unshelve commands, they were minimal wrappers around the Perforce command line. But I’ve found myself making a fair bit of use of shelves over the last year or so, and the awkwardness of unshelving eventually stood out as a problem. You had to find the shelved changelist by running
p4 changes -s shelved -c $P4CLIENT and then run
p4 unshelve -s 187779, and I found that I often mistakenly used the
-c option (which specifies the destination changelist for unshelving the file into) rather than
-s (which specifies the shelved changelist). So I changed the default behaviour of the
p4-unshelve command: now it prompts for the shelved changelist, with TAB-completion.
The output of the
p4-fixes command looks like this:
job003908 fixed by change 187660 on 2015/02/04 by gdr@gdr-peewit (closed) job003912 fixed by change 187662 on 2015/02/04 by gdr@root-raven (closed) job003913 fixed by change 187681 on 2015/02/06 by gdr@gdr-peewit (closed)
It used to be inconvenient to navigate from this buffer to the jobs and changes; now these are clickable links.
It used to be inconvenient to find the fixes associated with a job. You had to type
C-u M-x p4-fixes RET -j job003913 RET. Now, if you are looking a job, then the command
p4-job-form-fixes, bound to C-c C-f, shows the fixes.
So those are the kinds of improvement that it’s easy to make using the ‘dogfooding’ approach: I notice a small inconvenience in my own work practice, and make a small change that automates a step or two.
On the other hand, both Emacs and Perforce have mature, highly complex interfaces that support many kinds of work practice. The way I use them is just one of many possible approaches, and when it comes to the other approaches, I don’t have any insight into the extent to which the integration helps or hinders those work practices.
When I worked on video games we spent a lot of time trying to figure out whether our games were playable: whether the goals were clear, the inputs discoverable, the puzzles challenging but solvable. We did this by watching people play: informally, over their shoulder, or formally, by video-recording a session of play. It was necessary to do this because we were trying to discover what people had understood about the game and what they hadn’t. Few people can explain the former and hardly anyone can explain the latter.
Here are three examples, in increasing order of success.
I’ve never made any serious use of Perforce’s streams feature, so I have no idea what the use cases are, or how the feature gets used in the course of a normal day’s development. So it would be a lot of work for me to add support for streams: I’d have to do a lot of research to figure out how other people are using them: work that, realistically, I’m not going to do on my own initiative. What I’m missing is someone who uses streams all the time, can clearly describe their use cases to me, is willing to try out my fixes and report back on whether they work and whether features and keybindings are discoverable. People with the skill and time to do that are very rare.
I use Perforce’s shelves from time to time, but I have only two use cases for them:
p4 shelveon the source branch, creating a branch specification, running
p4 integ -b branchto create the target branch, and then running
p4 unshelve -b branchto map the shelved files through the branch specification prior to being unshelved.
shelveon one machine and
unshelveon the other.
These use cases are too specific for me to want to provide special-case user interfaces for. To actually save effort over just running the commands would require knowledge of the branch layout in case (a), and I don’t see any way to do it at all in case (b). So my use cases don’t provide me with any guidance as to how to make generally useful interfaces to the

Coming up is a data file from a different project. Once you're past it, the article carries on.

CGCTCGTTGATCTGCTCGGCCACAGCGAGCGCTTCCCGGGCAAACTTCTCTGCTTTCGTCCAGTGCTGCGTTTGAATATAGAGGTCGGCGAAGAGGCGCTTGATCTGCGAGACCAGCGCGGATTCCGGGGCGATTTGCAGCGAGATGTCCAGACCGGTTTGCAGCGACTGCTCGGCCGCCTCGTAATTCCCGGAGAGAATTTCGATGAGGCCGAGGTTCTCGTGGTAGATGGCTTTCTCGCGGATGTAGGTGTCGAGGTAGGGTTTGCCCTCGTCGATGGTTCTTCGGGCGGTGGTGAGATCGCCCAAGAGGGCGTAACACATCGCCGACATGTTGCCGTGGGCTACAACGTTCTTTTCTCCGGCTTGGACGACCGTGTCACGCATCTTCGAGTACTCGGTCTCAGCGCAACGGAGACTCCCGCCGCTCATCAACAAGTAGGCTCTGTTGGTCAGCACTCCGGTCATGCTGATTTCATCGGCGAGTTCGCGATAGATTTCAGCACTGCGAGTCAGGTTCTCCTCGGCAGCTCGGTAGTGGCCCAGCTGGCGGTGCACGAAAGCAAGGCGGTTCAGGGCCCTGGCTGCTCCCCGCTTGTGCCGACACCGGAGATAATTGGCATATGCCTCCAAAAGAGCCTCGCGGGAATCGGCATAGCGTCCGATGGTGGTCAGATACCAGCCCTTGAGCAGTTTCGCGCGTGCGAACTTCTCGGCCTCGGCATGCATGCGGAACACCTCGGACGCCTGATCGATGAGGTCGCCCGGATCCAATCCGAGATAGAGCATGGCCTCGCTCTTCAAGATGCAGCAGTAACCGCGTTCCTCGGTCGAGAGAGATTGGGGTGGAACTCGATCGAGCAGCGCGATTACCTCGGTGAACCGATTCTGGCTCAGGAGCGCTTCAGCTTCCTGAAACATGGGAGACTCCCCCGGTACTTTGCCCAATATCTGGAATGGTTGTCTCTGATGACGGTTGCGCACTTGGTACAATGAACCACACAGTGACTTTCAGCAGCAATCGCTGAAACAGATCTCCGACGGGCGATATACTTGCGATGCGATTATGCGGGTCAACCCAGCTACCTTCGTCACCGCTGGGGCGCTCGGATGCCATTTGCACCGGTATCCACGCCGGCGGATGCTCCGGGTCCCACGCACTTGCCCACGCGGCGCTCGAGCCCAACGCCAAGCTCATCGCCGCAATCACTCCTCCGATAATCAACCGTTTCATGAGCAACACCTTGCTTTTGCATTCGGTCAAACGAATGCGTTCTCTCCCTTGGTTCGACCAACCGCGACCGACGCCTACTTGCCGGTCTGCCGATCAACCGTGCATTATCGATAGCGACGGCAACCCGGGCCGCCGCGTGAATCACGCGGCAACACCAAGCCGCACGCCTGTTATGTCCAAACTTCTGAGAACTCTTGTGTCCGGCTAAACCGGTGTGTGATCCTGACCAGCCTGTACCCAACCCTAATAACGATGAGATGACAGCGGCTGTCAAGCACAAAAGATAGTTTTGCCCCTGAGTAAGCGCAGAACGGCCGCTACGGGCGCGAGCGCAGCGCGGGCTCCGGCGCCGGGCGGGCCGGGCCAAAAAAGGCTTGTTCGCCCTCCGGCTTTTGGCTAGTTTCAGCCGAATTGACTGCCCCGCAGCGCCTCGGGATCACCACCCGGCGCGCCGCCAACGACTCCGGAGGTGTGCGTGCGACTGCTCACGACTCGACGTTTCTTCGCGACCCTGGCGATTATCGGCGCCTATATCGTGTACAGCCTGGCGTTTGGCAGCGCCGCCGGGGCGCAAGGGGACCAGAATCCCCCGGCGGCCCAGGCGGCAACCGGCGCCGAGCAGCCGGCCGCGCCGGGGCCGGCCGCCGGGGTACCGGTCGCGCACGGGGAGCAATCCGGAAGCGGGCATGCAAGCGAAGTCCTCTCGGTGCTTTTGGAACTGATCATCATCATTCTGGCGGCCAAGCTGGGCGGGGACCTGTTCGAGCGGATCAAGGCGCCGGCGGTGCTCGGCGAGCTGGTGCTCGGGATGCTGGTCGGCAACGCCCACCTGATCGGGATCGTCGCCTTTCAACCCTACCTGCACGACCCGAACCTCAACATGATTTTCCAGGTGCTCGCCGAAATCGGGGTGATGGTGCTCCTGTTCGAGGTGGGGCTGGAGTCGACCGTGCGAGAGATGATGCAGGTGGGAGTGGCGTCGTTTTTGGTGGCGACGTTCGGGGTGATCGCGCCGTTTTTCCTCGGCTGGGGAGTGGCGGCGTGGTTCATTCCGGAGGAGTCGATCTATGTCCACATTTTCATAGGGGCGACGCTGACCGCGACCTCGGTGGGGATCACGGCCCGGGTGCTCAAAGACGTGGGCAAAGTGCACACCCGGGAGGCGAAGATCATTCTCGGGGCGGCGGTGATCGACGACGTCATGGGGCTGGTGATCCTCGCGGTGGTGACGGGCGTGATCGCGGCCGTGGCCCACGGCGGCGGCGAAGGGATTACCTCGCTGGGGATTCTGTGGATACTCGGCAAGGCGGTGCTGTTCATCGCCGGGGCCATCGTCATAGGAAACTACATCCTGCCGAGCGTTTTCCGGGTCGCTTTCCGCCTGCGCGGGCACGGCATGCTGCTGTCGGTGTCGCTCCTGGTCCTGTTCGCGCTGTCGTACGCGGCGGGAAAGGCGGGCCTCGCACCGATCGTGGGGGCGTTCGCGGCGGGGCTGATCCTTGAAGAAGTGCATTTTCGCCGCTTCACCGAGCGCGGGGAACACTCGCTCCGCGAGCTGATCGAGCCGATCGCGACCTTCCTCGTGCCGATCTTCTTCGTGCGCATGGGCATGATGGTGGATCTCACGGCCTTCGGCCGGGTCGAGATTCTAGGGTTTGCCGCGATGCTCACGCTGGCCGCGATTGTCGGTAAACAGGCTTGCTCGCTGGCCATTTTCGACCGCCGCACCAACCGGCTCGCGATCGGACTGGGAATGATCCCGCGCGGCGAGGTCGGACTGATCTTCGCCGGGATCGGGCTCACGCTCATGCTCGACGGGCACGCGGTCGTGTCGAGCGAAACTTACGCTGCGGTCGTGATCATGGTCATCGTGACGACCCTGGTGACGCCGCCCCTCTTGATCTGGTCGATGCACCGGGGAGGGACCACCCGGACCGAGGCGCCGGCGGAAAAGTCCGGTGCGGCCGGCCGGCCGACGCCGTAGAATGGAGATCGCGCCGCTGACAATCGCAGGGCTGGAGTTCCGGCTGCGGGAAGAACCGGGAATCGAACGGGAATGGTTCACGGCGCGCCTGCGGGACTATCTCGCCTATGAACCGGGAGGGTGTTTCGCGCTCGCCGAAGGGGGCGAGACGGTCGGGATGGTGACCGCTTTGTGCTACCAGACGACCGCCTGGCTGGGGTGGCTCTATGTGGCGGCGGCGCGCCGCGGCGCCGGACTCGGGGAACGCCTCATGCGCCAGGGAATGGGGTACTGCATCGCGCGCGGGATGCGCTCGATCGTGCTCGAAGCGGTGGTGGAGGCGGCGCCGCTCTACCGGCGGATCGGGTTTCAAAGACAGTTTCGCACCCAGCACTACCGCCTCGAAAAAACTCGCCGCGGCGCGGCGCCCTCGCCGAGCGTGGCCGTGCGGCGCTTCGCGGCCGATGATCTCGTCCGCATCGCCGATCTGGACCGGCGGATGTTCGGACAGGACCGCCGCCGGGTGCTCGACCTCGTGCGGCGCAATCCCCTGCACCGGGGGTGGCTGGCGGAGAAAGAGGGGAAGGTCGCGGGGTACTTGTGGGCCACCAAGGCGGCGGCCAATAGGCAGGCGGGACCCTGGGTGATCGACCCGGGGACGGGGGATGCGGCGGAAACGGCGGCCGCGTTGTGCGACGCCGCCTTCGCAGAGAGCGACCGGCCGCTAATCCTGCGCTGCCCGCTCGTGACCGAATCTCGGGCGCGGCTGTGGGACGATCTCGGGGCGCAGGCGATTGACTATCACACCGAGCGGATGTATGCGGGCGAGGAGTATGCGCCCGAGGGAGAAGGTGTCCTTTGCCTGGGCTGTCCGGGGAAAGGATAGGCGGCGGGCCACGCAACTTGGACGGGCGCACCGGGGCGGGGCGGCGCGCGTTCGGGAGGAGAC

Some users like to manage their work by maintaining multiple numbered pending changelists, and would like to be prompted, each time they open a file for add, delete, edit, or integrate, which numbered pending changelist to open that file under. This is a use case that simply never would have occurred to me. I prefer to work on one thing at a time, and submit it as soon as possible, for the following reasons:
Despite these reservations, I believe that these users have a genuine case, and so I provided a new customization option,
p4-open-in-changelist: if non-NIL, this causes Emacs to prompt for a numbered pending changelist when opening files.3
↩ I still haven’t figured out how to do this on Windows. In fact, even after reading the answers to this Stack Overflow question I still haven’t figured out where the Windows system keychain is. If you have any idea about what to do on Windows, let me know!
↩ The Perforce command line has its own inconvenience in this situation. When the server is untrusted, you can’t get help on the command that you need to run to trust the server again:
$ p4 help trust ******* WARNING P4PORT IDENTIFICATION HAS CHANGED! ******* It is possible that someone is intercepting your connection to the Perforce P4PORT '126.96.36.199:1666' If this is not a scheduled key change, then you should contact your Perforce administrator. The fingerprint for the mismatched key sent to your client is B7:3D:56:4F:13:90:A1:48:26:EB:6B:F5:97:63:35:E8:81:F3:7A:57 To allow connection use the 'p4 trust' command.
In fact, Perforce have thought about this problem and you can run
p4 trust -h at this point, but how are you supposed to discover this? If only you could run
p4 help trust, then you’d see:
trust -- Establish trust of an SSL connection p4 trust is a client side command. For detailed help run p4 trust -h
But the only circumstance in which you need to know this is exactly the circumstance in which you’re not allowed to see it!
↩ But before I could provide this, I had to solve the problem that completion on pending changelists just showed meaningless numbers, and this led me to discover Emacs’ completion annotations mechanism.